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Shimadzu organises food safety seminar for food testing labs in Mumbai
Tuesday, 30 October, 2018, 08 : 00 AM [IST]
Anurag More, Mumbai
Shimadzu Analytical India, in association with AOAC International (India Section), organised food safety seminar for testing laboratories in Mumbai recently. Niladri Sekhar Chatterjee, scientist, Central Institute of Fisheries Technology, made a presentation on Advanced mass spectrometry and spectroscopic techniques in ensuring safety and integrity of the global food supply chain. He said, “The European Commission has asked for the revision of EC/2002/657, and it is going the SANTE way.”

He also mentioned about complete fish supply chain, chemical contaminants in it, target list versus non-targeted screening. The important issues that are being addressed are parameters for new mass techniques, the definition of high resolution mass spectrometer, the criteria for ION ratio and retention time deviation.

Chatterjee also spoke about the advantages of HRMS techniques and the possibility of adding a retrospective search. It has higher resolving powers, better mass accuracy and more stability of the system.

He also mentioned the benefits of OMICS technologies, HRMS and ambient mass spectrometer. OMICS technologies is hugely significant for food fraud. Genomics is the preferred approach for fish fraud.

Chatterjee also spoke about long sample preparation, multiple reaction monitoring of selected markers in LCMS/MS and miniature spectrometers in food authentication.

Erich Leitner, head, Institute of Analytical Chemistry and Food Chemistry, Graz University for Technology, Austria, made a presentation on key aspects to enhance food testing in labs. He spoke about general EU food law, stating, “European citizens need to have access to safe and wholesome food of the highest standard. Controlling the safety of the agri food chain is important and the control check for harmony, chemical residues, labelling, Rapid Alert System food and feed.”

He also spoke on overall migration limit (OML), specific migration limit (SML), the European Union food cube for risk assessment, the target analyst wheel, non-intentionally added substances (NIAS) and possible analysis strategy.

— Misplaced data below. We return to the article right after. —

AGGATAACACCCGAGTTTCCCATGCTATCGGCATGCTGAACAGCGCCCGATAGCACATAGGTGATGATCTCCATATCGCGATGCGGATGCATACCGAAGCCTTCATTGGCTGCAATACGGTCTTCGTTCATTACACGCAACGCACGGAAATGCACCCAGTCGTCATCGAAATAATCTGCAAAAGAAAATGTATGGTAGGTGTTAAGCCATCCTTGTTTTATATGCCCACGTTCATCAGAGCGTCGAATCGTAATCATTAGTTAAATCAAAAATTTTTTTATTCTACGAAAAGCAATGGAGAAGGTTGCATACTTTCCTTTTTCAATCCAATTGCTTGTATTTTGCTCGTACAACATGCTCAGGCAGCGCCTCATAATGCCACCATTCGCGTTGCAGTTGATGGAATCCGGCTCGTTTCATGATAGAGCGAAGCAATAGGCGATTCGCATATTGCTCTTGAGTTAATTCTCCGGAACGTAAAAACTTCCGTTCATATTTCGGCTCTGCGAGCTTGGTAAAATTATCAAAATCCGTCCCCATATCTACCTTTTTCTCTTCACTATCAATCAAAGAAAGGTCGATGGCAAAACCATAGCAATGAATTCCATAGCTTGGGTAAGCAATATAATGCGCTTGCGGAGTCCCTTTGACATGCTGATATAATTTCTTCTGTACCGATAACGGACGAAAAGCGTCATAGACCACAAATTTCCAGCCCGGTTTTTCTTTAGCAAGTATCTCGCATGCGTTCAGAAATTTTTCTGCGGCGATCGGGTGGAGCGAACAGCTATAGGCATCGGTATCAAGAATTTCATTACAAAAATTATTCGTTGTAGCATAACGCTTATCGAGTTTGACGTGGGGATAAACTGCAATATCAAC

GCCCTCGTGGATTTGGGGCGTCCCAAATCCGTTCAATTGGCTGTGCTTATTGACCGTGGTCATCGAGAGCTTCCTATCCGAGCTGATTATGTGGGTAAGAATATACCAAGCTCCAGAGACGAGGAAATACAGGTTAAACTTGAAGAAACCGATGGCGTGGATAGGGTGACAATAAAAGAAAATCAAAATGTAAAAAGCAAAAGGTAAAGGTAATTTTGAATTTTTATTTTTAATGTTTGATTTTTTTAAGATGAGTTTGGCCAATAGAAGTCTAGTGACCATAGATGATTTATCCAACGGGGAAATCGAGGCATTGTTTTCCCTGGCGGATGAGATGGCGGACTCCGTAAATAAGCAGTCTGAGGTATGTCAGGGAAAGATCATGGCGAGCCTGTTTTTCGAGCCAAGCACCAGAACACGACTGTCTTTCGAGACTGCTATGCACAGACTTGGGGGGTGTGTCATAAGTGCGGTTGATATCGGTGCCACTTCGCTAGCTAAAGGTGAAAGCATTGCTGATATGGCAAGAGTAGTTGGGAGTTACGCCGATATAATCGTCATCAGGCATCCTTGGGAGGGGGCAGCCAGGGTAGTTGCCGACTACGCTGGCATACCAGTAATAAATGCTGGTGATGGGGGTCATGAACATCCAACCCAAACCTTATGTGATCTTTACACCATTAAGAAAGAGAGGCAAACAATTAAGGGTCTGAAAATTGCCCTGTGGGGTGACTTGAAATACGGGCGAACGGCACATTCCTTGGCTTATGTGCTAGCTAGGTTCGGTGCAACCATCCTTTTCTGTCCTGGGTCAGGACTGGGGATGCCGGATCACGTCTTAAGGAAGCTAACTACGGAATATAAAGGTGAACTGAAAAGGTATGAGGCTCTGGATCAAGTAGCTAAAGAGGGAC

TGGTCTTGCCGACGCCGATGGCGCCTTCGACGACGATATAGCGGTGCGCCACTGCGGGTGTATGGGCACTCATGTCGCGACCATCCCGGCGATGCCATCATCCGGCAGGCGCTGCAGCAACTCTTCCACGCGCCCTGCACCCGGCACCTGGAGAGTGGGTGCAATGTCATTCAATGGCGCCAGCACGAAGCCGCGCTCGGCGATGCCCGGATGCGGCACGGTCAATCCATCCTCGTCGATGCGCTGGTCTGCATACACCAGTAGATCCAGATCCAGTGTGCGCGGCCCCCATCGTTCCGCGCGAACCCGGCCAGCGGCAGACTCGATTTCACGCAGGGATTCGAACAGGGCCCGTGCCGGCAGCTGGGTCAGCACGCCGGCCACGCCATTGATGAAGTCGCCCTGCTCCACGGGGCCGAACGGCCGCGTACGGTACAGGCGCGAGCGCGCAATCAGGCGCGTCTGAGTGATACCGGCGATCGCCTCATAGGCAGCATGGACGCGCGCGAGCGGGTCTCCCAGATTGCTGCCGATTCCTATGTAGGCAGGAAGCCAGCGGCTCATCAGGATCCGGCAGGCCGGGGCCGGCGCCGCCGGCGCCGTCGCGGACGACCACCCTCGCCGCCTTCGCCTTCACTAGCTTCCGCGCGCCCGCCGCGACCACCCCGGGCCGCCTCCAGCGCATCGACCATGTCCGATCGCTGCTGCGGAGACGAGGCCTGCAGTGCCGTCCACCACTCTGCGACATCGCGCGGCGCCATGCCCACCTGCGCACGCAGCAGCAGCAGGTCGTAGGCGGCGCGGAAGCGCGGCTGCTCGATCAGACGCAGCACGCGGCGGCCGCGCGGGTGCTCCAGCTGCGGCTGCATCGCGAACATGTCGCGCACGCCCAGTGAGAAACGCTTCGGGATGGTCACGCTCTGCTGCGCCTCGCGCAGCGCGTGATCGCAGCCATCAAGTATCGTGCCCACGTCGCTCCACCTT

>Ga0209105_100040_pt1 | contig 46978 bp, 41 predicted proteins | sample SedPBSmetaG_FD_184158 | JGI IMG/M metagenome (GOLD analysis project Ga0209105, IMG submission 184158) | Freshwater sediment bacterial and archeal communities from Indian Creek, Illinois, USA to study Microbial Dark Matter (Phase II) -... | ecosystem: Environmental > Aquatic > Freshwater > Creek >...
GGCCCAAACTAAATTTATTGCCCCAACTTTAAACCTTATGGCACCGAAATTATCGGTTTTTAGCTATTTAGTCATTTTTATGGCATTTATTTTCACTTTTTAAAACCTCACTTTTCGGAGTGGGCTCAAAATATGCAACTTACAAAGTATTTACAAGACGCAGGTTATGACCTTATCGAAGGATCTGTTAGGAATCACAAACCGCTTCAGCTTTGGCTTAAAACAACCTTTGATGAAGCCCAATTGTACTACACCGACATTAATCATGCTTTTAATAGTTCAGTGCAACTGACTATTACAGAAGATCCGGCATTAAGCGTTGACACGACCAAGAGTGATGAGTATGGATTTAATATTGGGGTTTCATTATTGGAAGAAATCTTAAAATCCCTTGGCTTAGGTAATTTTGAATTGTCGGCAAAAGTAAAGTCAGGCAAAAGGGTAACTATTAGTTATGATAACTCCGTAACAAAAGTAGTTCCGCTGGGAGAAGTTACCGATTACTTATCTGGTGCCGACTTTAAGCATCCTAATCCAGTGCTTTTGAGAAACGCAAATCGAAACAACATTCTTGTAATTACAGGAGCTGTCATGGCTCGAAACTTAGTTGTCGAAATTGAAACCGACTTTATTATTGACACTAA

S K Saxena, director, Export Inspection Council of India, said, “As per the World Trade Organization (WTO), the import of food and agriculture is easier in India, whereas exports from India is difficult.”

“In 2017-18 we exported agriculture and food products worth $30 billion. The issues faced are the authenticity of the product and the origin of the product. Another challenge is that when seafood is processed, it is difficult to certify for exports,” he added.

“Honey grown in 2017-18 was 75,000 metric tonne. There was an issue in exporting it. Certifying it of Indian origin was a challenge. In 2017-18, we exported basmati rice worth $6 billion, and in 2018-19, it is expected to reduce because of the cyclone. As a regulator, we are dependent on laboratories. Labs are the backbone for us,” Saxena said.

Anoop A Krishnan, assistant director (technical), Export Inspection Agency, Kochi, made a presentation titled Rice export testing-challenges and opportunities.

He said, “India ranks second in the production of rice after China. India produces 60 per cent of world's basmati rice and accounts for 80 per cent of EU’s imports. The challenges faced are EU testing requirements of pesticides in rice; tricyclazole (because of it, basmati rice was going to be banned).”

Krishnan mentioned the changing regulations, the lack of harmonisation of standards across countries, the changing analytical requirements in the EU and the differences in world legislation. In 2018, trycycazole, triazaphos and carbendazim were detected.

He also spoke about inorganic arsenic in rice. The methods for analysis for total arsenic are appropriate. Inorganic arsenic in rice using hydride generation AAS (method published in AOAC International, Saxena et al, 2017, EI).

He said that the approved varieties of rice in EU are Basmati 370 and basmati 386 (Indi) Type-3 (Dhradu) and mentioned challenges such as genetically-modified (GM). No GM rice is cultivated officially worldwide.

The objective of geographical origin-rice is to classify the different rice samples into their respective regions by Canonical Discriminant Analysis (CDA). Another challenge is rice authenticity- false declaration of geographical origin.

He spoke about the challenges arising from food authencity issues. The reduced confidence of the consumer, health concerns and difficulty in the sale of authentic products.

Jitendra Kelkar, general manager, Shimadzu Analytical (I) Pvt Ltd made a presentation of Shimadzu’s QuEChAR solutions for food testing.
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